Iran tests underwater missile as world tension mounts
Iran announced its second major weapons test in a week Sunday, saying it had successfully fired a high-speed underwater missile capable of destroying huge warships and submarines.
The Iranian-made missile has a speed of about 350 kilometres an hour underwater, claimed Gen. Ali Fadavi, deputy head of the navy.
If those claims are true, it would rival the Russian-made VA-111 Shkval missile, developed in 1995, which can travel three or four times faster than a torpedo.
"It has a very powerful warhead designed to hit big submarines," Fadavi told Iranian television. "Even if enemy warship sensors identify the missile, no warship can escape from this missile because of its high speed."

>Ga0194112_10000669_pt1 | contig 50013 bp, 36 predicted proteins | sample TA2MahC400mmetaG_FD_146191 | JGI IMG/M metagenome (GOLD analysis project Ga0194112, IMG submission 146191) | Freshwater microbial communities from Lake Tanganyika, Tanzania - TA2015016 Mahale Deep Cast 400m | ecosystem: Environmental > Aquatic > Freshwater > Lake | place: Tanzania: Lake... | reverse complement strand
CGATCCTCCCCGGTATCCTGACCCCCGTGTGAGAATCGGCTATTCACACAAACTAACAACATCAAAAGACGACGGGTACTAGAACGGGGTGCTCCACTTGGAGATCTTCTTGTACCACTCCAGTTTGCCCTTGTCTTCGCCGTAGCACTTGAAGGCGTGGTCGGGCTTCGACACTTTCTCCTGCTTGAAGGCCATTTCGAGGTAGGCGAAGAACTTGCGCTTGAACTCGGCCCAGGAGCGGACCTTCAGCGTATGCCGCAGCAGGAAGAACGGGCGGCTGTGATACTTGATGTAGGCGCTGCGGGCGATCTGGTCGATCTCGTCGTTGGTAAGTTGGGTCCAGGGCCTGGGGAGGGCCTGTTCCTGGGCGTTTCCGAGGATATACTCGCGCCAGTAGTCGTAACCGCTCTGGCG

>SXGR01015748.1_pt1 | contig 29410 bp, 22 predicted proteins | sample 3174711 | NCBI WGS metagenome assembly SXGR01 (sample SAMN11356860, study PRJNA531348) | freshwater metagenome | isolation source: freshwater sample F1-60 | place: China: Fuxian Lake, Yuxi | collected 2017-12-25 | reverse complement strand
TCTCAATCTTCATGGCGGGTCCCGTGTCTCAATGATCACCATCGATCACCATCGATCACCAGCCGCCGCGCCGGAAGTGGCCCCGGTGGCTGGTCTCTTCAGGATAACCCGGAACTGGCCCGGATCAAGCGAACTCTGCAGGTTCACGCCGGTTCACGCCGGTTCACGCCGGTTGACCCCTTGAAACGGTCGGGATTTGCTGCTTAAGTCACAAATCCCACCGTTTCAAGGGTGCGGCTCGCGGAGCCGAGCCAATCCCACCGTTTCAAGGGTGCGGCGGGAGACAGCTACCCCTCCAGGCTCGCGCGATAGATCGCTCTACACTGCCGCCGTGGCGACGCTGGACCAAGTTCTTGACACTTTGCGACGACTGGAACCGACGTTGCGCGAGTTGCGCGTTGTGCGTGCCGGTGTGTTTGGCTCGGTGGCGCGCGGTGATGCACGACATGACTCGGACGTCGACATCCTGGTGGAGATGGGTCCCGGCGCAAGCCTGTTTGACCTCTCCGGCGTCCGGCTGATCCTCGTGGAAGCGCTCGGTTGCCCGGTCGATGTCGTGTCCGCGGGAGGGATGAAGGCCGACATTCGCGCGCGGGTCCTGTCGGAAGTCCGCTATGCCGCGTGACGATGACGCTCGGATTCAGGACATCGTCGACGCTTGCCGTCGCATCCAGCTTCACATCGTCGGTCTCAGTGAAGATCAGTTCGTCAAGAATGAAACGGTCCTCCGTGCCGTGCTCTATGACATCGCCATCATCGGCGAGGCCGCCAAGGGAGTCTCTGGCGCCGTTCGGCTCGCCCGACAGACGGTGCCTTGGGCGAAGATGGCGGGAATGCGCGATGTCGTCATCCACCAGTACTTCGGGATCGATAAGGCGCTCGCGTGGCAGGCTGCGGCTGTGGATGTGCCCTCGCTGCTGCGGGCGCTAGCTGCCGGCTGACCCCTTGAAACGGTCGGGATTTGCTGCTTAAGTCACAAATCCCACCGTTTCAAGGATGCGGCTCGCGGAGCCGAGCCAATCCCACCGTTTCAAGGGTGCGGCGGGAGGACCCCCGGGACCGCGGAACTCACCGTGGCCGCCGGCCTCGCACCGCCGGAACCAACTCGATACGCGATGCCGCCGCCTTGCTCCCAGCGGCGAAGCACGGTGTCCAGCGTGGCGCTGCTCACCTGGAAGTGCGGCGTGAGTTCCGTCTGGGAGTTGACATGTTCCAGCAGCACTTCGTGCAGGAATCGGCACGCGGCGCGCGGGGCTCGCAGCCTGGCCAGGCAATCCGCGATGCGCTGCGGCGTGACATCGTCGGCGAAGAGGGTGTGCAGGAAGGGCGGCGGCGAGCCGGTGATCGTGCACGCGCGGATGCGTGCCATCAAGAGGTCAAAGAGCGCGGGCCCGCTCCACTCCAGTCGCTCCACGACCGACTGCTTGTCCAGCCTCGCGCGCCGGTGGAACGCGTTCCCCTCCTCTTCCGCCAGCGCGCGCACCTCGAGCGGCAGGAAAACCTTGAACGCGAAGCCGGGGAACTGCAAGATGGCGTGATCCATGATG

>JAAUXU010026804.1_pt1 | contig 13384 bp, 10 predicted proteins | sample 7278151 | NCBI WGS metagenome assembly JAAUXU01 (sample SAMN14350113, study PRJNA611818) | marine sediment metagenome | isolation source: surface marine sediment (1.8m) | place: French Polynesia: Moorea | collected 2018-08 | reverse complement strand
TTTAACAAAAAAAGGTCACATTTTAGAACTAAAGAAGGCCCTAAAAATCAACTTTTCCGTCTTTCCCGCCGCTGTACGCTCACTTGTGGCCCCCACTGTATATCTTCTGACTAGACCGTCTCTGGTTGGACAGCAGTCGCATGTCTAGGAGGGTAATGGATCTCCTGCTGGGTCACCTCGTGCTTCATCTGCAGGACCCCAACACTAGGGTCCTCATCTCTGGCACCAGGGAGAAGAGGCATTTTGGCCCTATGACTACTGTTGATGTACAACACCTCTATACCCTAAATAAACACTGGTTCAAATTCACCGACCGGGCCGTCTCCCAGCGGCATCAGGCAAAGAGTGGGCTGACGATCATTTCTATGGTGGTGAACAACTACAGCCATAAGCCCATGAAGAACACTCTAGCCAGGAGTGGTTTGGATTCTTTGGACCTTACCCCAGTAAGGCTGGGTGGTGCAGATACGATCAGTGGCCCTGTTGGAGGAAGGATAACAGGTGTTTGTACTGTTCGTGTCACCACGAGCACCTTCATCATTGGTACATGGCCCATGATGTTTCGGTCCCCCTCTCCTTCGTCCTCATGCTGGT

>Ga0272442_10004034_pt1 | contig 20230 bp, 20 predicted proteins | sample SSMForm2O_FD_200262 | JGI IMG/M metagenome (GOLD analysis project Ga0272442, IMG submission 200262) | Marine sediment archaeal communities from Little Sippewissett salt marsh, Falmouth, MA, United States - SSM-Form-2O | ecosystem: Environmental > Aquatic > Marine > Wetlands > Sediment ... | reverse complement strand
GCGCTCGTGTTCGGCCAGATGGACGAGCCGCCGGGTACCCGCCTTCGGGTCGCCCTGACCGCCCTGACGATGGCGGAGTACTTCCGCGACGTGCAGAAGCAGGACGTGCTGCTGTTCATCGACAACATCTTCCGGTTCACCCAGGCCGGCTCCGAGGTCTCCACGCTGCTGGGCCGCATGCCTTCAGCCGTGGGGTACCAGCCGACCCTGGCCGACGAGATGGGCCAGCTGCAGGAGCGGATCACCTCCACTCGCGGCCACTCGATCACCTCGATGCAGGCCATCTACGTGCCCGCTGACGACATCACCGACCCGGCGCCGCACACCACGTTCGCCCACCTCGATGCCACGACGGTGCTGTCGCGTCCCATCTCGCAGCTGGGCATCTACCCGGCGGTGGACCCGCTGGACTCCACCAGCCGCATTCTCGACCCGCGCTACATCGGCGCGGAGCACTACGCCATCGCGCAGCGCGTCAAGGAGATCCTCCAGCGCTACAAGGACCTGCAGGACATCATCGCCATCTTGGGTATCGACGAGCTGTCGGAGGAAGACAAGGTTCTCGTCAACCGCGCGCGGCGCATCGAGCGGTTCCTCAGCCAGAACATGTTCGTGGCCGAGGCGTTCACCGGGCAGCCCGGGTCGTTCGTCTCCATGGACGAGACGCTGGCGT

He did not say whether the missile contained a nuclear warhead.
Uranium enrichment issue fuels tension
Iran last week also test-fired an airborne Fajr-3 missile, which has multiple warheads and can avoid radars.
The Iranian military exercises came at a time of increasing tension between Iran and the West over Tehran's uranium enrichment activities.
The United States and the European Union believe Iran is seeking to develop nuclear weapons, but Tehran says its experiments are for generating much-needed electrical power.
The UN Security Council has demanded that Iran halt its uranium enrichment activities. But Tehran has refused, saying its activities are "not reversible."
Speaking on CNN, Aliasghar Soltaniyeh, Iran's ambassador to the United Nations, said the United Nations should stay out of the process.
"The more the United Nations Security Council is engaged and involved, the situation will be further deteriorated. And we have to prevent confrontation," he told CNN.